Top Education Stories You Don’t Want to Miss – Week of September 2, 2019

Best Public Schools 

By Chicago Magazine

Elite Schools, Prized by Parents and Politicians Alike, May Actually Hurt Disadvantaged Students More Than They Help, New Research Shows

By Kevin Mahnken for The 74

“According to new research, Chicago’s diversity measures haven’t succeeded in lifting academic performance for those they were designed to help. Two recent studies — one released as a working paper and another soon to be published in an academic journal — show that students at Chicago’s selective enrollment high schools see no improvement in their test scores. In fact, academic records show that they earned worse grades and GPAs than their peers who were rejected from the schools…the second piece of research may go a long way toward providing the explanation. Just released as a working paper by the National Bureau of Economic Research, and awaiting peer review, the study was conducted by MIT economists Parag Pathak and Josh Angrist, who originally coined the term “Elite Illusion.” The pair, along with co-author Román Andrés Zárate, aimed to use Chicago’s selective high schools to examine the question of academic “mismatch”: the theory that students admitted to elite institutions through affirmative action aren’t truly prepared for the academic rigors they encounter there. In conducting their own analysis of academic results, Pathak and Angrist found no evidence of mismatch; whether or not students benefited from affirmative action, they saw no gains in their math and reading scores at elite high schools, the authors write. Rather, they found that the selective schools are, in fact, driving academic outcomes, but in an unexpected way: by accepting students who might otherwise have received a better education at one of Chicago’s high-performing charter school networks. Specifically, the paper finds that many applicants rejected from selective schools ultimately attend a high school in the Noble Network of charters, where they go on to attain much higher test scores. By admitting some students, therefore, the coveted exam schools are in effect “diverting” them from attending Noble schools, where they would perform better…The finding builds on earlier research on Noble conducted by academics Matthew Davis and Blake Heller, who found that attending a Noble school made students 10 percentage points more likely to complete at least four semesters of college. Angrist said that his new study reconciles the conclusions from both Barrow’s study (that low-income students at exam schools actually realize negative academic impacts) and Davis and Heller’s (that students do particularly well at Noble), suggesting that they are actually “one and the same.”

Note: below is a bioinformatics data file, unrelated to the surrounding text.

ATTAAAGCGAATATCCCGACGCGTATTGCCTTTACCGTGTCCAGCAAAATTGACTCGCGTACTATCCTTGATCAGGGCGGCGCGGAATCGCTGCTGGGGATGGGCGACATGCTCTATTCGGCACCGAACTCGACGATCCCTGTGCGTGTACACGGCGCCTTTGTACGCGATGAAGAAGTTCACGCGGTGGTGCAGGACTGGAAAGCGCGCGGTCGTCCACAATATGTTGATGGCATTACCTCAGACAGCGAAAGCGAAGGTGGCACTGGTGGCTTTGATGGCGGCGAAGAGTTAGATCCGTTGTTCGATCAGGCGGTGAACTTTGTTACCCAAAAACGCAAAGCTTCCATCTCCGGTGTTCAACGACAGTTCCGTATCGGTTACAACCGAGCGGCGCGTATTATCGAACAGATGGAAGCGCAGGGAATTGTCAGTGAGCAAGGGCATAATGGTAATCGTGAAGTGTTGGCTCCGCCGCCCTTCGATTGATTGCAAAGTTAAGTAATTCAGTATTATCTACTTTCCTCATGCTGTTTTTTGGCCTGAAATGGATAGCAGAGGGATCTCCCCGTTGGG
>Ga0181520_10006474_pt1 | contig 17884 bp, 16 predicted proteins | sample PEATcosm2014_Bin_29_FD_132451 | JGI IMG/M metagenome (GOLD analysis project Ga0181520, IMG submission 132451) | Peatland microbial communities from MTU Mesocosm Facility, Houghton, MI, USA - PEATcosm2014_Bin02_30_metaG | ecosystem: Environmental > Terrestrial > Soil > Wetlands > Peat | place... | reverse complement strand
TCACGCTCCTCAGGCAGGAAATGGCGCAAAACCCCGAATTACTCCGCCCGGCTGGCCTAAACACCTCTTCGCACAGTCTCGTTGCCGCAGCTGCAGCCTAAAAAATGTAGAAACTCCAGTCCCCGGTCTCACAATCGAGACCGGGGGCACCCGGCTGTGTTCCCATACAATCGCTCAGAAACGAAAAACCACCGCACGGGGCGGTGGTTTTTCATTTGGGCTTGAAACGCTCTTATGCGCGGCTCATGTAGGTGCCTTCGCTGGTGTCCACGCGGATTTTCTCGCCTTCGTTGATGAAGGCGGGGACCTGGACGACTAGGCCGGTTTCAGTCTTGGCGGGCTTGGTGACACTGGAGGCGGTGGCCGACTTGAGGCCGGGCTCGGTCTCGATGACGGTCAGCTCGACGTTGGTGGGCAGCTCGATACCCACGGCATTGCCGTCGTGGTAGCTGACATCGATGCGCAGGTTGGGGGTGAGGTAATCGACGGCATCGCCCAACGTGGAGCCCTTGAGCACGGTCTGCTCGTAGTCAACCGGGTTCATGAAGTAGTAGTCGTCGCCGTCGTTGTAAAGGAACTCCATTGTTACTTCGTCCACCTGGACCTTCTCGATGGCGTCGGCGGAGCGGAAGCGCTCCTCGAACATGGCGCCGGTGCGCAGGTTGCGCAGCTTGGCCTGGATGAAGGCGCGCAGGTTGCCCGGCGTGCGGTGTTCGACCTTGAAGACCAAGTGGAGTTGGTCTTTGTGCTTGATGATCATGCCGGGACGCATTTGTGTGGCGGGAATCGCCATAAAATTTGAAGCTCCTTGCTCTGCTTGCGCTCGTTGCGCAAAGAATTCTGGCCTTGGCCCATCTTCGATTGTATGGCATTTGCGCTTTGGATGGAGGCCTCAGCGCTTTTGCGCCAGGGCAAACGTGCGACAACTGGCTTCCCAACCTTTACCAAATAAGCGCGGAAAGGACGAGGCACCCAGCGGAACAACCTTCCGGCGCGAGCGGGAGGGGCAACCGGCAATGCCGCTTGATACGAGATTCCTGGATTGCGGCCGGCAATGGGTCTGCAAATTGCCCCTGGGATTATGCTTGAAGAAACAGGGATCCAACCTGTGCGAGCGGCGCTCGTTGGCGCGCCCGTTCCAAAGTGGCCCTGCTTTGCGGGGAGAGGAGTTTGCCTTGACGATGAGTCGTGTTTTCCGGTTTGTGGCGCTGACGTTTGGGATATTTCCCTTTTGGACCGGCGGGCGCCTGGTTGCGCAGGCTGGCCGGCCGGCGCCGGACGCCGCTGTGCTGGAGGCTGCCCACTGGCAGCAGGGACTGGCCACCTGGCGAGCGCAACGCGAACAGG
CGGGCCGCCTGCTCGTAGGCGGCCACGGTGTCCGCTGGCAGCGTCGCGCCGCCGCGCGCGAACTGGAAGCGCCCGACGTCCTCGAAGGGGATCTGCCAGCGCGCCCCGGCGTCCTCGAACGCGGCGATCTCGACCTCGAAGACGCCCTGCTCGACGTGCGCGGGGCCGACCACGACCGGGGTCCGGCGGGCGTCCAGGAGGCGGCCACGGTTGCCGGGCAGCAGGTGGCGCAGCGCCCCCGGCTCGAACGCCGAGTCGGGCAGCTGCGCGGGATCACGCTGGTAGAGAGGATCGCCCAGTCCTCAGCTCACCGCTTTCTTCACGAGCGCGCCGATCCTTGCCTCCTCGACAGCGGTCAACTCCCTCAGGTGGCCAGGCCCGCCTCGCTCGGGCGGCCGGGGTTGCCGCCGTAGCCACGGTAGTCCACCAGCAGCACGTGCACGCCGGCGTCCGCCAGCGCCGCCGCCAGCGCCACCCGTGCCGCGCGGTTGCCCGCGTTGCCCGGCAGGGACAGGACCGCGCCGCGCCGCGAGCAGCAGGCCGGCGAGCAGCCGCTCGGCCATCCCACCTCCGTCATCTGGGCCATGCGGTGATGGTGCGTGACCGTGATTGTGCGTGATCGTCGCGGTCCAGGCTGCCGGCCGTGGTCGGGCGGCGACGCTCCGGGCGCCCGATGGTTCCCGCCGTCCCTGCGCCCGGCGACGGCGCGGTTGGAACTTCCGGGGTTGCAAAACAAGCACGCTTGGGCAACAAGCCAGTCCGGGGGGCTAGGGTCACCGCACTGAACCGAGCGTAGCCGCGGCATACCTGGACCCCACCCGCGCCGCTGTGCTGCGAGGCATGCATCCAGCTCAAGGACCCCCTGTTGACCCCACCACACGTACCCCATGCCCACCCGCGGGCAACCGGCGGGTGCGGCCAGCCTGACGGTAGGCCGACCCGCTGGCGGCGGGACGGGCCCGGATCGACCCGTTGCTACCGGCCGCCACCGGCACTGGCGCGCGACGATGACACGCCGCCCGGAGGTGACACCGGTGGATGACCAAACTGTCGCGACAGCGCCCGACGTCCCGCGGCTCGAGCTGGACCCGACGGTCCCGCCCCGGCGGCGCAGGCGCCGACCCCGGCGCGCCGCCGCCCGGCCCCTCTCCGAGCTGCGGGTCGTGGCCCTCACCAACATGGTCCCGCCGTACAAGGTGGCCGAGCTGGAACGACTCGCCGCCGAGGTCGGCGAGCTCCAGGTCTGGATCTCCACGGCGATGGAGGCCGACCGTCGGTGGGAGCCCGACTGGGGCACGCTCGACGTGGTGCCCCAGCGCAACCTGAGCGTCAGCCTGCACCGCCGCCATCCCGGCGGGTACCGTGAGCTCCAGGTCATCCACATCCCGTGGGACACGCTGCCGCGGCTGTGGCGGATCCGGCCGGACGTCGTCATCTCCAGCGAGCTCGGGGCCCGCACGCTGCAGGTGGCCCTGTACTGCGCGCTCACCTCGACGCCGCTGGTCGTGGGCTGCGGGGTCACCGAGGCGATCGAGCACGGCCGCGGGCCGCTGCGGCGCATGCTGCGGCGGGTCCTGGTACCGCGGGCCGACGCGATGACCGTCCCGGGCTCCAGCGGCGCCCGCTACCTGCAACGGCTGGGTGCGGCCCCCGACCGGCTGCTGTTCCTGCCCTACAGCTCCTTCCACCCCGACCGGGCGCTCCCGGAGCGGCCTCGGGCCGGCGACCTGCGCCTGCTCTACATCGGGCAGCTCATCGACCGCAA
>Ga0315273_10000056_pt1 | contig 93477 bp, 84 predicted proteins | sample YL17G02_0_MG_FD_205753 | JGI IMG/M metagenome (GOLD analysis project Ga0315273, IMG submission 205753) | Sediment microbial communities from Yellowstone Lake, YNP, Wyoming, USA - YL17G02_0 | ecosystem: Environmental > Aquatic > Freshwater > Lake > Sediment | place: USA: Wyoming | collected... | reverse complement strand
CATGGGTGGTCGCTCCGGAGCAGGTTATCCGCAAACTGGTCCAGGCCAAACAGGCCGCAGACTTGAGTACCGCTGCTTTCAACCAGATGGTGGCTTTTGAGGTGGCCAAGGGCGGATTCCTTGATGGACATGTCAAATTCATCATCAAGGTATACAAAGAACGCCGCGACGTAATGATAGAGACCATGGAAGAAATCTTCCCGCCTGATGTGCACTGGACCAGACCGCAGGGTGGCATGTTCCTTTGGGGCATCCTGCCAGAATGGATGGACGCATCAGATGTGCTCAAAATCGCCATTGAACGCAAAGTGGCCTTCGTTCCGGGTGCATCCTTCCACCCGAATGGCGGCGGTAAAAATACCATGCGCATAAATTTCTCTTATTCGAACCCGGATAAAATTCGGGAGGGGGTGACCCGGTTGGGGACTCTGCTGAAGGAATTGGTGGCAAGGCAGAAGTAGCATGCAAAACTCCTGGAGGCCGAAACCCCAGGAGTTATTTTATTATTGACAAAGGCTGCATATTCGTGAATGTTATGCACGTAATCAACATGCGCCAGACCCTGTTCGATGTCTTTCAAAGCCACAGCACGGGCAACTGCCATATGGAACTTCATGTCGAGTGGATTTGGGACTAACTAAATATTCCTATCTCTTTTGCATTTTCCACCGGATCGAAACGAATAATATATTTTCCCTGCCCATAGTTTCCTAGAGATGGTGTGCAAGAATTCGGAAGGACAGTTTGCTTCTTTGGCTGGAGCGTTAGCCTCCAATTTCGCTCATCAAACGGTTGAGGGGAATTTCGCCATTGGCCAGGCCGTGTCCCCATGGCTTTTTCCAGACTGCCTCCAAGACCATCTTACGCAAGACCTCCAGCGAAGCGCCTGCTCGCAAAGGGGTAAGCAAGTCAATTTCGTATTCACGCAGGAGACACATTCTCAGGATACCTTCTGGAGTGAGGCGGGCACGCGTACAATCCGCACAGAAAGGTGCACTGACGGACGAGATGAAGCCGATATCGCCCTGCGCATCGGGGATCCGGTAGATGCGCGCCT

New law requires Illinois schools teach contributions of gay, transgender people: ‘It is past time children know the names of LGBTQ+ pioneers’

By Hannah Leone for the Chicago Tribune

“When Lori Lightfoot was elected mayor of Chicago this spring, the city’s school district put together a lesson guide with ideas and resources for teaching about her inauguration — without explicitly referencing her sexual orientation. “Chicago made history by electing our first African-American woman to serve as Mayor,” the document began. Under a new Illinois law taking effect next year, similar guides might mention another way Chicago made history: by electing its first openly gay mayor. The Inclusive Curriculum Law, signed by Gov. J.B. Pritzker on Aug. 9, mandates that by the time students finish eighth grade, public schools must teach them about contributions to state and U.S. history made by lesbian, gay, bisexual and transgender people.”

Common Welcomes Students To His New South Shore Arts-Focused School

By Maxwell Evans for Block Club

“Hundreds gathered Saturday in South Shore to celebrate the opening of charter school Art in Motion with Common, one of the school’s founding partners. The school, 7415 S. East End Ave., will serve about 200 seventh and eighth graders in its inaugural year. A grade will be added each year until 2023, when it will serve seventh through 12th grades. Art in Motion was originally slated to open in fall 2018 and share a campus with Hirsch Metropolitan High School, according to Chalkbeat. Those plans fell apart, and school partners faced criticism for a lack of community engagement in the process. Some stakeholders in the neighborhood said they were concerned about the school’s readiness to open on time as recently as weeks before its opening…But from its rocky beginning, students and parents hope Art in Motion can promote creativity and increase access to artistic pursuits on the South Side. Every student in attendance received backpacks filled with school supplies from Panasonic, which Common and Pandit helped to pass out.”